DENVER — Mark Udall emerged from the wilderness after two years of near silence to unleash a harsh attack on Donald Trump in front of outdoors enthusiasts at a downtown hotel.
Speaking to a crowd of roughly 100 at a conference of the Outdoor Industry Association, the former Democratic U.S. Senator who tumbled in the Republican takeover in 2014, said the tradition of GOP leadership on conservation from Teddy Roosevelt to today has sputtered out.
“You might say the candidacy of Donald Trump has hit a wall,” Udall said. “Trump likes walls, so maybe this is poetic justice, but I think it’s a sad and dangerous prospect for the rest of us. There are two very disturbing strains— I dare say deplorable strains— in the political discourse over conservation in today’s election.”
One of them, Udall said, is a rejection of climate change. The other is what he called a radical and violent idea of the federal government as an enemy.
“Theodore Roosevelt must be restless in his grave,” Udall said. “The Republican Party’s nominee Donald Trump is out of step with that great Rooseveltian tradition and out of step with outdoor enthusiasts and those for whom our public lands are more than flyover country.”
Dressed in a casual button-down rolled at the sleeves, Udall peppered his speech with anecdotes about mountain climbing, hiking and kayaking to the crowd of outdoor enthusiasts who might remember him as the leader of Outward Bound before becoming a U.S. Senator from Colorado in 2009.
Udall likened Trump to a “showboater with an ego bigger than the mountain,” and someone a climbing team wouldn’t want leading it because he “believes you can schmooze, insult, and trash talk your way to the summit.”
Since his defeat by Cory Gardner in 2014, Udall has stayed out of political life. After he closed down his Washington, D.C. office, he hiked, completed the Colorado Trail, and rafted the Grand Canyon. When he decided to get into politics, some of his friends thought he might have killed too many brain cells by attempting to climb Mount Everest, he told the crowd. But he didn’t talk much about his bruising defeat two years ago beyond saying he didn’t survive “the red tide in 2014.”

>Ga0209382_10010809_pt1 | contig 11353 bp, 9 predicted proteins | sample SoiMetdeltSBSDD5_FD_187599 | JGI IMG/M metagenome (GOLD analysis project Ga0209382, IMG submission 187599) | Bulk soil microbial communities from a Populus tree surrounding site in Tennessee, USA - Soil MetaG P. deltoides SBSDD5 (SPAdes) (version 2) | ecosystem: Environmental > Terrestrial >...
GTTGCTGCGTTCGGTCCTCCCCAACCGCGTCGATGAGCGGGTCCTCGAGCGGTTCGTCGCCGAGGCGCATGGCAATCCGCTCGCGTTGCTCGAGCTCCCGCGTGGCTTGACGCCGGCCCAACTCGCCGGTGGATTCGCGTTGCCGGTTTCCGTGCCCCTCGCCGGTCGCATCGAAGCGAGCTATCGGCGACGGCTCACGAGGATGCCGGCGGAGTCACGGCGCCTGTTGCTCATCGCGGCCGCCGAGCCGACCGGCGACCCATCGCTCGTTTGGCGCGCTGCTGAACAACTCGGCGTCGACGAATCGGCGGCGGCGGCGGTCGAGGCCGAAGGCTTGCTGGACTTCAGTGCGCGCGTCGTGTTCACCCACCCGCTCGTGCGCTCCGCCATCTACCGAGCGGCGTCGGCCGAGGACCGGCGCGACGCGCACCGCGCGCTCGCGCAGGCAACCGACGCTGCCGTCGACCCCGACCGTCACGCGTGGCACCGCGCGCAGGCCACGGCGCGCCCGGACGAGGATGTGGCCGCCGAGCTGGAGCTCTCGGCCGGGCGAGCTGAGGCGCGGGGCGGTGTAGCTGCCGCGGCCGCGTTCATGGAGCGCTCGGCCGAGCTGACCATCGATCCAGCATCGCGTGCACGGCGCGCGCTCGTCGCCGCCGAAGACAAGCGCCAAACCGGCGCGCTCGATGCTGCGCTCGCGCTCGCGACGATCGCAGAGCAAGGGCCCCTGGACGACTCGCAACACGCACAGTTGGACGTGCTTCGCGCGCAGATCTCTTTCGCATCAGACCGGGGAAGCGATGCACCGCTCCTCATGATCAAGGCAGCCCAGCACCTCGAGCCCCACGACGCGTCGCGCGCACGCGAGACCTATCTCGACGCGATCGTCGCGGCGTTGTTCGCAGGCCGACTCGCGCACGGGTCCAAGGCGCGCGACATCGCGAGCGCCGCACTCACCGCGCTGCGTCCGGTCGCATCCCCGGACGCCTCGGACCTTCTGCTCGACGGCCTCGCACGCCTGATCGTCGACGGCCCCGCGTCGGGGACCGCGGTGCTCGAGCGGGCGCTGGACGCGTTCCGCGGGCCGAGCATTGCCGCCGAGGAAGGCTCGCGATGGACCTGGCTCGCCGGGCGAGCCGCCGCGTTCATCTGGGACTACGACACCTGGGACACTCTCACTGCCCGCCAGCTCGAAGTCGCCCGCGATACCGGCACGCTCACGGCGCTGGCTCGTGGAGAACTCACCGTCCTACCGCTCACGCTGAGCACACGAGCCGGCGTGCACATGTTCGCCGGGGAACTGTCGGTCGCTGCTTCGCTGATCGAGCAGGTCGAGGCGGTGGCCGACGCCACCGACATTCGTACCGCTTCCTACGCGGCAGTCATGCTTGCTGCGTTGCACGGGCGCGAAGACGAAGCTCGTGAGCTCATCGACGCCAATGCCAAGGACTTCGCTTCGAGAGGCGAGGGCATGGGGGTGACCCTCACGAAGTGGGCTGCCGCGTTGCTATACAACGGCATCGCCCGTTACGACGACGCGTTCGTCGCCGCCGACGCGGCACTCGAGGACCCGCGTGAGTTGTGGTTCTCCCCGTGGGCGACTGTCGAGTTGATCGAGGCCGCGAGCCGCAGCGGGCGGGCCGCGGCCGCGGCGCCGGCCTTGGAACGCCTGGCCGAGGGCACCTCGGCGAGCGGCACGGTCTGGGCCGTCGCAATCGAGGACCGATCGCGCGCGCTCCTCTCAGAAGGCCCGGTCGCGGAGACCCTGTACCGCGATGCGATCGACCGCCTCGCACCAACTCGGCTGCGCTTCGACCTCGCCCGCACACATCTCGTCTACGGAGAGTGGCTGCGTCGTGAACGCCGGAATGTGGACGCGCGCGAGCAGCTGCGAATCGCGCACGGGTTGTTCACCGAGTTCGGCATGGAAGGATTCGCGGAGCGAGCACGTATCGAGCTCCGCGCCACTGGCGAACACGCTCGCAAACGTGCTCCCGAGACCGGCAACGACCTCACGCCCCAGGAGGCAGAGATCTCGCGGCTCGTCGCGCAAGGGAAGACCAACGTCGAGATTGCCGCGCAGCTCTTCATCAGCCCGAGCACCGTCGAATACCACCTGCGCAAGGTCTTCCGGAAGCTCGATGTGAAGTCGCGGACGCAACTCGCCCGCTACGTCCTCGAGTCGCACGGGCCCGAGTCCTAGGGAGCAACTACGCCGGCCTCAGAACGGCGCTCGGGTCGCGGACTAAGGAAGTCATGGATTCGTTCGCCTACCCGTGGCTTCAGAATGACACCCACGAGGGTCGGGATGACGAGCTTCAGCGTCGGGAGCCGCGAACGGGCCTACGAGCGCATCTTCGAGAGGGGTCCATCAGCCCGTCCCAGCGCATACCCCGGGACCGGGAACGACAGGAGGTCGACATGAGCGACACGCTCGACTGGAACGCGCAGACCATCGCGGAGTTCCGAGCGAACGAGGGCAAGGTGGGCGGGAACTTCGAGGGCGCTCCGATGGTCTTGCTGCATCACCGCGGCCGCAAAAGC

He did not mention this year’s U.S. Senate race in Colorado.
Instead, Udall focused on the presidential race, pointing out that a member of Trump’s veteran coalition was arrested in Nevada for his role in a public lands confrontation involving Cliven Bundy, a Nevada rancher jailed after a standoff with federal authorities.
“Trump has also attacked the BLM,” Udall said in reference to the federal Bureau of Land Management, and said the Republican hasn’t disavowed a budding land-transfer movement to move federal lands to the states.
“It’s pretty clear that given the choice to stand with our sportsmen or with people like Cliven Bundy, Trump and his ideas would be more at home in the occupation of [Oregon’s] Malheur National Wildlife Refuge than here today,” he said.
“Luckily we do have a choice in this election,” Udall said, turning to what Hillary Clinton would do as president. She is committed to ensuring public lands remain public, he said, and has set a goal to double the size of the outdoor economy within 10 years.
“Hillary is also committed to expanding access to our public lands for hunting, fishing and outdoor recreation for some two million acres of public lands that aren’t easily available to the public,” he said, adding that Clinton seeks to establish an American parks trust fund.
“We need a president who is not a climate science denier,” Udall said. “We have that leader in Hillary Clinton.”
Organizers for the event said Clinton’s team recommended Udall to the Outdoor Association as a surrogate and the Trump campaign declined to send a surrogate on his team’s behalf.
Asked by The Colorado Independent if Coloradans would be seeing more of him on the campaign trail, Udall said, “We’ll see.”
Photo by Allen Tian